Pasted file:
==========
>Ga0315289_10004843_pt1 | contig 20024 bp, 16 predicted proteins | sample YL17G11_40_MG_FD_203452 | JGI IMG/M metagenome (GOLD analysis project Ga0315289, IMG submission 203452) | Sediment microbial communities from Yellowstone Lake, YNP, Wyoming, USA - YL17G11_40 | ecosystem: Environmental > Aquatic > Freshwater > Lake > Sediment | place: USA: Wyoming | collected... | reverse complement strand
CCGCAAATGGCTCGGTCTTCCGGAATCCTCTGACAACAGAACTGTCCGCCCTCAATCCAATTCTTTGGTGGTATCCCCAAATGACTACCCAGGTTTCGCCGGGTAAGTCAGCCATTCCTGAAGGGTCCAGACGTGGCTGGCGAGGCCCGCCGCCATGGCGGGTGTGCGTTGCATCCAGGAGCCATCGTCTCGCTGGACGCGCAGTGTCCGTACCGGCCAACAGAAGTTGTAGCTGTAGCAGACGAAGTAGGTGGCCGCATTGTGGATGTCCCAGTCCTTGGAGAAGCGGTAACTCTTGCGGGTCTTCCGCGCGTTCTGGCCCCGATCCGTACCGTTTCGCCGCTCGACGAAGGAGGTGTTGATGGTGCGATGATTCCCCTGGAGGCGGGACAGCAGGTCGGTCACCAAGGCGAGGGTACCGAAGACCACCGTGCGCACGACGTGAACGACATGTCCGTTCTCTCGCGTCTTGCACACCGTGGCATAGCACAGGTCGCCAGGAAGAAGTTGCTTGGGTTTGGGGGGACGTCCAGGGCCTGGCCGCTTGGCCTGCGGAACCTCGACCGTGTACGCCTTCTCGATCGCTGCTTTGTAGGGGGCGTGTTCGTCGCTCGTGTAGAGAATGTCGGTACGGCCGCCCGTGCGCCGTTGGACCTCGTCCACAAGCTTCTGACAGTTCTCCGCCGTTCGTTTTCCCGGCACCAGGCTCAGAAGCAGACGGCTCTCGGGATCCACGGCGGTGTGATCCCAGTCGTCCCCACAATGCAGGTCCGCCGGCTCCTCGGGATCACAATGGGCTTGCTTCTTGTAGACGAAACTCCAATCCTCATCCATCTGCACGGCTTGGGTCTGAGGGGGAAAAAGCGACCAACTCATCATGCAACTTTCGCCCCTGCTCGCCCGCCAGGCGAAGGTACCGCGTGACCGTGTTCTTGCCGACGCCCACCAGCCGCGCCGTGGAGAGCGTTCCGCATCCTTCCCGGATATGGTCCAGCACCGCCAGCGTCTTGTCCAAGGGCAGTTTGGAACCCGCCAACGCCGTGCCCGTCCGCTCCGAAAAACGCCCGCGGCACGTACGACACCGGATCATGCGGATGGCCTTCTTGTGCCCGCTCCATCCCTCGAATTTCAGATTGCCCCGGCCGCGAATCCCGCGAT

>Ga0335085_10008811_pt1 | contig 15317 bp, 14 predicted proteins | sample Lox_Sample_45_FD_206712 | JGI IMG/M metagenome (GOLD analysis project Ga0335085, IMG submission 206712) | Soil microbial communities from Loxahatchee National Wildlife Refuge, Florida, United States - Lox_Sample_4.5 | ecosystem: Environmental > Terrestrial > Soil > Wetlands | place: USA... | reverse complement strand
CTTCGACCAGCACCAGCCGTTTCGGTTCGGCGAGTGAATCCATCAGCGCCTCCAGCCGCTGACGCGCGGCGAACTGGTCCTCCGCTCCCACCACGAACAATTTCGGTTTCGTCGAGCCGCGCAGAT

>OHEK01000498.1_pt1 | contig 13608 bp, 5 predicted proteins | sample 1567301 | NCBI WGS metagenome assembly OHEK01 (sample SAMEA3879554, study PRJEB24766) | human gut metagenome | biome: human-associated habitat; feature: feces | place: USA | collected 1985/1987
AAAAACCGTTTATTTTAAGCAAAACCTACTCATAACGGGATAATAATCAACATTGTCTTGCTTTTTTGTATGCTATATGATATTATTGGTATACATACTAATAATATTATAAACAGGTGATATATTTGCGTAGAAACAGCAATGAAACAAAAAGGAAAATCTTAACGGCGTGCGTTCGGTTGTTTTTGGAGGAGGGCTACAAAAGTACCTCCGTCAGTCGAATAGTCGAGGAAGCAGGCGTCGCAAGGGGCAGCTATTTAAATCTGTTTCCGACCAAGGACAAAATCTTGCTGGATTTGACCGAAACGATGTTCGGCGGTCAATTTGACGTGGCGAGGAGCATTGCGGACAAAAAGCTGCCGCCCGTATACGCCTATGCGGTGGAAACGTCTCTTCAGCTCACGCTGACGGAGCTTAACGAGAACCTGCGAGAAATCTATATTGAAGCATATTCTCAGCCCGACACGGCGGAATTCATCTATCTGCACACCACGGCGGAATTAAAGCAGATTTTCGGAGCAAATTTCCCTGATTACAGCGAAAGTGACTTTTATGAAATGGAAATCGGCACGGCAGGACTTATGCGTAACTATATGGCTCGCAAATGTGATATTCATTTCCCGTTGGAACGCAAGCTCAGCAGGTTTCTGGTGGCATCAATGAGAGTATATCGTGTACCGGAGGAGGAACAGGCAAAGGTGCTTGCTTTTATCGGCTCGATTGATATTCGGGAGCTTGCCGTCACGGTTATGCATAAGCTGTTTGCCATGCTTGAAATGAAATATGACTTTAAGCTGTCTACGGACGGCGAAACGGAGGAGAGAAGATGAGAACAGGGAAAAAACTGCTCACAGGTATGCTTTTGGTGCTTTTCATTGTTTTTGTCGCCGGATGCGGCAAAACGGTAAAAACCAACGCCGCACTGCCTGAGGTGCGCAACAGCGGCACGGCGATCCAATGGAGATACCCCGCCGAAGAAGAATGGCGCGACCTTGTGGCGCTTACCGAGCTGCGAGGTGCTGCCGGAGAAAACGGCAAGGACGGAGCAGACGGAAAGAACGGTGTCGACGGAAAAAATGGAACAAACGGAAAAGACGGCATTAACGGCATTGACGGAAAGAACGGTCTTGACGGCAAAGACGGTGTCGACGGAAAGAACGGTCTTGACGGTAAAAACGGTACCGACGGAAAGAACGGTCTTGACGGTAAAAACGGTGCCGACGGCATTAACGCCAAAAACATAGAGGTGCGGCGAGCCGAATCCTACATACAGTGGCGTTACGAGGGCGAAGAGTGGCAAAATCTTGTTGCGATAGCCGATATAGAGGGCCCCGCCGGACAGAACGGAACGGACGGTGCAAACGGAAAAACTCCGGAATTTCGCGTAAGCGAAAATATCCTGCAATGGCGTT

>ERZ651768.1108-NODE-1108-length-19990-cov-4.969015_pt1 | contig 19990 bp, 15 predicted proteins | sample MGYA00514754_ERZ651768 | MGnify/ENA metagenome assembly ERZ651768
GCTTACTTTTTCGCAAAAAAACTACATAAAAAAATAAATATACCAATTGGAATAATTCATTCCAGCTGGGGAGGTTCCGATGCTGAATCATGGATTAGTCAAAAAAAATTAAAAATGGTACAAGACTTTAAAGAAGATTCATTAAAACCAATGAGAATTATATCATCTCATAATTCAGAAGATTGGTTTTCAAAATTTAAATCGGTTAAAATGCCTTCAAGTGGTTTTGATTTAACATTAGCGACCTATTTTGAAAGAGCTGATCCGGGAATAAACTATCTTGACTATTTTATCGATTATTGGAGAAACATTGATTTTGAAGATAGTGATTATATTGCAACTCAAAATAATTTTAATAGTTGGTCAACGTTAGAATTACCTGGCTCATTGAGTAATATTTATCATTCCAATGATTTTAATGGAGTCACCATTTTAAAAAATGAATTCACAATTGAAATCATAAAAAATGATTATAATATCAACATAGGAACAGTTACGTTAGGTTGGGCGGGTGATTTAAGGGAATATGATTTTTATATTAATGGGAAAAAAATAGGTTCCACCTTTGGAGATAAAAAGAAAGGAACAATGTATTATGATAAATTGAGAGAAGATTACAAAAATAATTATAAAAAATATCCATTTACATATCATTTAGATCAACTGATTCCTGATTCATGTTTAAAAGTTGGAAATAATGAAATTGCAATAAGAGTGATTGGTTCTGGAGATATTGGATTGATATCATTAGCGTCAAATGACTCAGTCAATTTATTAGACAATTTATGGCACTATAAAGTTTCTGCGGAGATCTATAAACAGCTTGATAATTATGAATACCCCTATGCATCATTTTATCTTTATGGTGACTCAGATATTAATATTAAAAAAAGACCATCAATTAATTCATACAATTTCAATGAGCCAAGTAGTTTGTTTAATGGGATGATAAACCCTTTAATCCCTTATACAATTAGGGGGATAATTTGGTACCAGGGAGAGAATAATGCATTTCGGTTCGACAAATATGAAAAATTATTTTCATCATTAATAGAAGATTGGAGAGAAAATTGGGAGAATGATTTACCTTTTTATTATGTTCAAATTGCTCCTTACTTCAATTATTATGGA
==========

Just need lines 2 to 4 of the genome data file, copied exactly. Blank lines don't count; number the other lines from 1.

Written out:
CCGCAAATGGCTCGGTCTTCCGGAATCCTCTGACAACAGAACTGTCCGCCCTCAATCCAATTCTTTGGTGGTATCCCCAAATGACTACCCAGGTTTCGCCGGGTAAGTCAGCCATTCCTGAAGGGTCCAGACGTGGCTGGCGAGGCCCGCCGCCATGGCGGGTGTGCGTTGCATCCAGGAGCCATCGTCTCGCTGGACGCGCAGTGTCCGTACCGGCCAACAGAAGTTGTAGCTGTAGCAGACGAAGTAGGTGGCCGCATTGTGGATGTCCCAGTCCTTGGAGAAGCGGTAACTCTTGCGGGTCTTCCGCGCGTTCTGGCCCCGATCCGTACCGTTTCGCCGCTCGACGAAGGAGGTGTTGATGGTGCGATGATTCCCCTGGAGGCGGGACAGCAGGTCGGTCACCAAGGCGAGGGTACCGAAGACCACCGTGCGCACGACGTGAACGACATGTCCGTTCTCTCGCGTCTTGCACACCGTGGCATAGCACAGGTCGCCAGGAAGAAGTTGCTTGGGTTTGGGGGGACGTCCAGGGCCTGGCCGCTTGGCCTGCGGAACCTCGACCGTGTACGCCTTCTCGATCGCTGCTTTGTAGGGGGCGTGTTCGTCGCTCGTGTAGAGAATGTCGGTACGGCCGCCCGTGCGCCGTTGGACCTCGTCCACAAGCTTCTGACAGTTCTCCGCCGTTCGTTTTCCCGGCACCAGGCTCAGAAGCAGACGGCTCTCGGGATCCACGGCGGTGTGATCCCAGTCGTCCCCACAATGCAGGTCCGCCGGCTCCTCGGGATCACAATGGGCTTGCTTCTTGTAGACGAAACTCCAATCCTCATCCATCTGCACGGCTTGGGTCTGAGGGGGAAAAAGCGACCAACTCATCATGCAACTTTCGCCCCTGCTCGCCCGCCAGGCGAAGGTACCGCGTGACCGTGTTCTTGCCGACGCCCACCAGCCGCGCCGTGGAGAGCGTTCCGCATCCTTCCCGGATATGGTCCAGCACCGCCAGCGTCTTGTCCAAGGGCAGTTTGGAACCCGCCAACGCCGTGCCCGTCCGCTCCGAAAAACGCCCGCGGCACGTACGACACCGGATCATGCGGATGGCCTTCTTGTGCCCGCTCCATCCCTCGAATTTCAGATTGCCCCGGCCGCGAATCCCGCGAT

>Ga0335085_10008811_pt1 | contig 15317 bp, 14 predicted proteins | sample Lox_Sample_45_FD_206712 | JGI IMG/M metagenome (GOLD analysis project Ga0335085, IMG submission 206712) | Soil microbial communities from Loxahatchee National Wildlife Refuge, Florida, United States - Lox_Sample_4.5 | ecosystem: Environmental > Terrestrial > Soil > Wetlands | place: USA... | reverse complement strand
CTTCGACCAGCACCAGCCGTTTCGGTTCGGCGAGTGAATCCATCAGCGCCTCCAGCCGCTGACGCGCGGCGAACTGGTCCTCCGCTCCCACCACGAACAATTTCGGTTTCGTCGAGCCGCGCAGAT